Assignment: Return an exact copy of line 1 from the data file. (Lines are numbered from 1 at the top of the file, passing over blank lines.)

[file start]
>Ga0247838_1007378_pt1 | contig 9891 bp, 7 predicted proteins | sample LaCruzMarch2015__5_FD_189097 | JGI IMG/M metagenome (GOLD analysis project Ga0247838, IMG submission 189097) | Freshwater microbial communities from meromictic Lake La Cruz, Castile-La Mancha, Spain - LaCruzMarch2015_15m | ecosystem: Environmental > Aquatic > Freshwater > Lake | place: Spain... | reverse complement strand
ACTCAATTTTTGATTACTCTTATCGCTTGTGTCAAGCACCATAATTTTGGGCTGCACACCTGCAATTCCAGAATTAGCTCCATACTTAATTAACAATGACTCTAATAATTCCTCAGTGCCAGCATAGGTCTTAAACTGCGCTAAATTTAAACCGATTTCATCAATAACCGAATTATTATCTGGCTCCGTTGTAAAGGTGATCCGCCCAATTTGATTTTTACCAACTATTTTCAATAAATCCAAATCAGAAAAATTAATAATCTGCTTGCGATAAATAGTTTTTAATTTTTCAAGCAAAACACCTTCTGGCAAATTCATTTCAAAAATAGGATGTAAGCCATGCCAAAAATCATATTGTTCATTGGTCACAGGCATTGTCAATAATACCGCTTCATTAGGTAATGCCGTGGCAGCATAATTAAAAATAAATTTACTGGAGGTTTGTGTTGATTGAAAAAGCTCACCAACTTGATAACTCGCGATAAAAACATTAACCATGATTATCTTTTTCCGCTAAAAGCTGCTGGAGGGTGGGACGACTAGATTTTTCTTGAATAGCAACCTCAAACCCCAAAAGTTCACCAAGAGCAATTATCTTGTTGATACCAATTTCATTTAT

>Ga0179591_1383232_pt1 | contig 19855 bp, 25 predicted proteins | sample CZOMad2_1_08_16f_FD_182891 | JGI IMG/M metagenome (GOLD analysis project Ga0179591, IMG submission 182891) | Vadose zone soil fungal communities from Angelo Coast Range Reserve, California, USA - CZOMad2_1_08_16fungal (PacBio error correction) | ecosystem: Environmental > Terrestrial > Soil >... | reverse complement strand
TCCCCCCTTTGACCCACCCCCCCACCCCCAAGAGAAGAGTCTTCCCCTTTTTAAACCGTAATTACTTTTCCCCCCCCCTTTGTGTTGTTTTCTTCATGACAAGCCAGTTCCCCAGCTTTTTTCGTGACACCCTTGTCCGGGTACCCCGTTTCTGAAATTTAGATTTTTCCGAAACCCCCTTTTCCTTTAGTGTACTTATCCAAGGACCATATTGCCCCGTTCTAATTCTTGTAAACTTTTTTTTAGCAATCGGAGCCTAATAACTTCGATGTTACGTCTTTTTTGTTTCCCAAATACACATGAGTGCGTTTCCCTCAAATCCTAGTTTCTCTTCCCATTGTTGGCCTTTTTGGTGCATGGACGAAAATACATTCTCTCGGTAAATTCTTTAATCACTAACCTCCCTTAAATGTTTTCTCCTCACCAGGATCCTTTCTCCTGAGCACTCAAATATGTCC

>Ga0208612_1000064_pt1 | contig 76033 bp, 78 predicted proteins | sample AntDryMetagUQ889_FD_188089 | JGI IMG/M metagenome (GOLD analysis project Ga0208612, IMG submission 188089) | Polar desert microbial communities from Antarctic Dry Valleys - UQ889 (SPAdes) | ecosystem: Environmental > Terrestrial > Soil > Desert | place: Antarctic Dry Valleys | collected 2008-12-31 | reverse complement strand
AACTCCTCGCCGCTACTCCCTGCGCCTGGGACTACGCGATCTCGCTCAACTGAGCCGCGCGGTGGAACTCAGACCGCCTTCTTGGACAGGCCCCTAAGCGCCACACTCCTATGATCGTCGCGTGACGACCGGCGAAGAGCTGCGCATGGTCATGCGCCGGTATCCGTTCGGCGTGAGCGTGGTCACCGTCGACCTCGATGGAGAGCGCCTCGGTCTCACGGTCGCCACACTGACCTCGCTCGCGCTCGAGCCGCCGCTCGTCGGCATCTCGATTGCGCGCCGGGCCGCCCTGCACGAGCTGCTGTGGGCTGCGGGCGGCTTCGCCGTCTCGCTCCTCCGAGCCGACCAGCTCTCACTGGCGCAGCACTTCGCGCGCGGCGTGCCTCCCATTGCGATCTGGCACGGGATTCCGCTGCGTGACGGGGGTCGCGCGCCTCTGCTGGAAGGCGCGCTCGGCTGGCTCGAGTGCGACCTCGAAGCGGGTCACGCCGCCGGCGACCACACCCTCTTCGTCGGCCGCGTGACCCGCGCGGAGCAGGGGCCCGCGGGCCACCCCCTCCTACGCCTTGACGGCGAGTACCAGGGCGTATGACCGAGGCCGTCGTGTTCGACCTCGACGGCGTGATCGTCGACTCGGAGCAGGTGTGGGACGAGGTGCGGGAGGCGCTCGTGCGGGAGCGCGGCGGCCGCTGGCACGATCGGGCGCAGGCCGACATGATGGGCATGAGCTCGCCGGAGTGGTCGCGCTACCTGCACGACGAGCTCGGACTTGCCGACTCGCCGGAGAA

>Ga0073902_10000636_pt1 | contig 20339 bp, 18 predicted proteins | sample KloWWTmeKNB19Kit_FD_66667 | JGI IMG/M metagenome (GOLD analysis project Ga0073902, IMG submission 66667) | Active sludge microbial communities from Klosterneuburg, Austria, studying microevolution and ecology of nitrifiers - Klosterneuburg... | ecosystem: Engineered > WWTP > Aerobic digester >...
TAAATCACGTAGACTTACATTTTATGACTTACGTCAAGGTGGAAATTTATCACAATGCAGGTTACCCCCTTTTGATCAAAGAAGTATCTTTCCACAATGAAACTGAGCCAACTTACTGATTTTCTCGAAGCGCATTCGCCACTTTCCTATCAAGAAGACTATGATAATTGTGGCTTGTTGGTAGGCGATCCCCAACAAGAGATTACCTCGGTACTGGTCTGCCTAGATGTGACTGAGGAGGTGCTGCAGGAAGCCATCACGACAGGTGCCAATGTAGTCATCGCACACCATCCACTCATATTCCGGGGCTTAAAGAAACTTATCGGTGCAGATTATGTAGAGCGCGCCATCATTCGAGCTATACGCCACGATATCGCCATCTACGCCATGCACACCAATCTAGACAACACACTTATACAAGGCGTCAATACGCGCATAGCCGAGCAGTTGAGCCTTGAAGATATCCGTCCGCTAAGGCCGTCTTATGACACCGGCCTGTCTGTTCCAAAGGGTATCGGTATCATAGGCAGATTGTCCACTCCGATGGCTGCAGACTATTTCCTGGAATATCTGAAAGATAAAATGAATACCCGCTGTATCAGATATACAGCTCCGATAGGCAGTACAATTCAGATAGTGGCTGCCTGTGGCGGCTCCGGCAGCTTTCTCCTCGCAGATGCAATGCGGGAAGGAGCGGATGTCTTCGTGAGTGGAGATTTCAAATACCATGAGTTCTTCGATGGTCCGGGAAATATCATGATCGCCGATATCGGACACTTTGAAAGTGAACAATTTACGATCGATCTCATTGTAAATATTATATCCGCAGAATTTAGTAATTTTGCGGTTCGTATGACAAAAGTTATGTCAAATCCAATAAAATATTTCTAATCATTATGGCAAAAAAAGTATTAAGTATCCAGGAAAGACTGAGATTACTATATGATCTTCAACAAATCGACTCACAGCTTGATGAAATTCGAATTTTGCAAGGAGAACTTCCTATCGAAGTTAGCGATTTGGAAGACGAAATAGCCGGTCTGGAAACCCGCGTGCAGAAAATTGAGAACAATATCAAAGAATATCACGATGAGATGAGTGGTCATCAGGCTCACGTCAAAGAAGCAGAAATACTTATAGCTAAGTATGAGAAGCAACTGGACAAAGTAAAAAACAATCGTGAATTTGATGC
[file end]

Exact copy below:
>Ga0247838_1007378_pt1 | contig 9891 bp, 7 predicted proteins | sample LaCruzMarch2015__5_FD_189097 | JGI IMG/M metagenome (GOLD analysis project Ga0247838, IMG submission 189097) | Freshwater microbial communities from meromictic Lake La Cruz, Castile-La Mancha, Spain - LaCruzMarch2015_15m | ecosystem: Environmental > Aquatic > Freshwater > Lake | place: Spain... | reverse complement strand